Steve Jobs

Steve Jobs
by Walter Isaacson
2010 / 627 pages
Rating 10

This is really an amazing book!  I accidentally bought it months ago when it was still a new release and rather than return it,  I kept it even though I’m not even fond of hard cover books anymore.   It sat on my tbr shelf – and sat – and sat.  I  just wasn’t all that keen about reading about how bad Steve Jobs was right after his death.

So this past week I found myself between books and started in on ye olde tbr pile.   I finished Women’s Diaries which was pretty good and then a current interest with some literary criticism on Doctor Zhivago.  Then I cracked the Isaacson book thinking I’d read a couple chapters and put it away.


I was almost immediately sucked into a well written,  hugely informative narrative.  About 200 pages later I came up for air.  The story is good and  Isaacson does very, very well with it.  It’s quite even-handed imo,  Jobs gets a whole lot of blame – but he’s never “trashed”  and he’s also given due credit. I knew a fair amount about Jobs and his childhood – to the set-up of Apple.  I know and truly love my Mac and other devices (I’ve been a fan since 1996).   I’d read a bit about his behavior and antics and I also knew some about his family life – his daughter and natural parents, his wife.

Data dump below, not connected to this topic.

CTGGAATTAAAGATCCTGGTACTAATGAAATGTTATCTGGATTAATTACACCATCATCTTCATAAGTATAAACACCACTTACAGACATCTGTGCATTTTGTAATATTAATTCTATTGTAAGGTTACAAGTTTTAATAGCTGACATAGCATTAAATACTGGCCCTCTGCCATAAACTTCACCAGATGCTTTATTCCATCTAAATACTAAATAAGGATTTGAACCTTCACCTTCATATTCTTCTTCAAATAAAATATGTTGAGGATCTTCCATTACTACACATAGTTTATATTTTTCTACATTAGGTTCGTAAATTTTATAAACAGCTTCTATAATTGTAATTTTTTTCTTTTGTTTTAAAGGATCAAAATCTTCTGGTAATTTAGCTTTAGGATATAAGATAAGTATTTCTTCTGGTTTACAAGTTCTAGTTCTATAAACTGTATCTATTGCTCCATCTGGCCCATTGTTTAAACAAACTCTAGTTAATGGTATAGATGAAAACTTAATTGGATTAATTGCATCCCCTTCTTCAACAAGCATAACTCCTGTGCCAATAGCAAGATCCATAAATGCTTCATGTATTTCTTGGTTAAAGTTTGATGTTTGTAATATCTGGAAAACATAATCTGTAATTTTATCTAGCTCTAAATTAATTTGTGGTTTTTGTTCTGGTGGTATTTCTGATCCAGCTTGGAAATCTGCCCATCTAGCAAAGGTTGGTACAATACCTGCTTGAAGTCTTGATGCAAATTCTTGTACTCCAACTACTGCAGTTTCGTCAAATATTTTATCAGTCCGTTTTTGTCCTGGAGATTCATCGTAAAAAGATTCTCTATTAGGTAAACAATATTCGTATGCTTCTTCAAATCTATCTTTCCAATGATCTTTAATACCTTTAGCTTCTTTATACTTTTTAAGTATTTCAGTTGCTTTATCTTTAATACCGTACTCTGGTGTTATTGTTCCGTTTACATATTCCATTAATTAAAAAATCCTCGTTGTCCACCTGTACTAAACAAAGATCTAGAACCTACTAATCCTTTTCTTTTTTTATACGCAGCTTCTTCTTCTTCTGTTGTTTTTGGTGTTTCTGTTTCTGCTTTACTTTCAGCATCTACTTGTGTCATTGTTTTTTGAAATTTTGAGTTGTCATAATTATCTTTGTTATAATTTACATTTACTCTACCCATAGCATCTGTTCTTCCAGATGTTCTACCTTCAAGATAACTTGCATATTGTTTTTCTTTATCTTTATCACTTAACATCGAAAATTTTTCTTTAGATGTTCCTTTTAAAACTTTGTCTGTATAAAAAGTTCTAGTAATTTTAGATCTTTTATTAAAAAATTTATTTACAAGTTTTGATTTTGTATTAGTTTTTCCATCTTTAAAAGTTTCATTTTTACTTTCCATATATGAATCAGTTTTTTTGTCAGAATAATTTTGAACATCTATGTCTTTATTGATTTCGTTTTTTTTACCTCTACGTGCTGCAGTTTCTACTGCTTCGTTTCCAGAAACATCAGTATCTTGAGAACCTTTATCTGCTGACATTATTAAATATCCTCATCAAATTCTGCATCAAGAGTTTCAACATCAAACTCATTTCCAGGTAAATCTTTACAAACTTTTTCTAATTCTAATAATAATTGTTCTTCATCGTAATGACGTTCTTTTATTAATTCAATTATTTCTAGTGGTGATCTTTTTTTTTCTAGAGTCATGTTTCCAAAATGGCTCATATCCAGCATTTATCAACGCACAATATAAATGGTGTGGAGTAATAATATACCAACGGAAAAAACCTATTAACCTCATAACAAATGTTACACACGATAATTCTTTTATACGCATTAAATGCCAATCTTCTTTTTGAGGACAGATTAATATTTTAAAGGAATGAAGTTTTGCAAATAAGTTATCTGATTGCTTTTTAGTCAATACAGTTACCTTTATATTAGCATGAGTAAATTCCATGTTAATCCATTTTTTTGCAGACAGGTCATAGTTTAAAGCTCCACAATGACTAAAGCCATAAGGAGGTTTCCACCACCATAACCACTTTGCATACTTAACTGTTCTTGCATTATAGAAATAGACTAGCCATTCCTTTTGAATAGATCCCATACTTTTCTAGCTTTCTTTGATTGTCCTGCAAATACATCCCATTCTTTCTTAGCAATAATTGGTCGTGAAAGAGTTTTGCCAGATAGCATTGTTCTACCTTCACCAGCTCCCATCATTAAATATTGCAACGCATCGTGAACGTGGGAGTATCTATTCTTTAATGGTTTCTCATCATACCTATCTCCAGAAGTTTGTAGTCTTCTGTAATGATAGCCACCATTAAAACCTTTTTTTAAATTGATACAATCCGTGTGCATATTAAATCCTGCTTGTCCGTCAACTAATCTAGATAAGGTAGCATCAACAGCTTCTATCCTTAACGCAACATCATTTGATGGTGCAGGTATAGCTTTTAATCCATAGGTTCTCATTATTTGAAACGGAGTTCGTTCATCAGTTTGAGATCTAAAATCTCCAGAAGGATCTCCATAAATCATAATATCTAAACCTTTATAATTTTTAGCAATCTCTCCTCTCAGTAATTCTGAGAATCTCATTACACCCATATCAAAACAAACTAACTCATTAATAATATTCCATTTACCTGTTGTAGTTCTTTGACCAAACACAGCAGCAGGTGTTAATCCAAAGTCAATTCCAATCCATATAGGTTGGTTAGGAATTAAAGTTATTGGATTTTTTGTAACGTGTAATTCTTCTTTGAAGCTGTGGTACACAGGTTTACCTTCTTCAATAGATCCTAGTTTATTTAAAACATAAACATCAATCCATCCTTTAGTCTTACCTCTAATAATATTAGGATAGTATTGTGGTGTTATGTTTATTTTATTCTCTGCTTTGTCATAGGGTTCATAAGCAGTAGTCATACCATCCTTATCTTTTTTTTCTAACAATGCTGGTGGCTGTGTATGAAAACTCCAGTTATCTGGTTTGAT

But the best parts have been the enormous amount of stuff I didn’t know – how much Gates and Jobs communicated,  how bad Jobs was,  how good Jobs was,  how he finally got kicked out of Apple, his girlfriends.  I knew the bare outlines – this book contains the substance.

So now,  and this is before I’m even really finished with the Jobs book,  I want a similar book about Bill Gates or more books by Isaacson.   It’s that good.

A major theme seems to be that Jobs’ creativity worked at the intersection of aesthetics and technology along with the demand for end-to-end control.  This is underscored many times in the book – from his refusal to shop his OS around to his involvement in every aspect of the developmental process.

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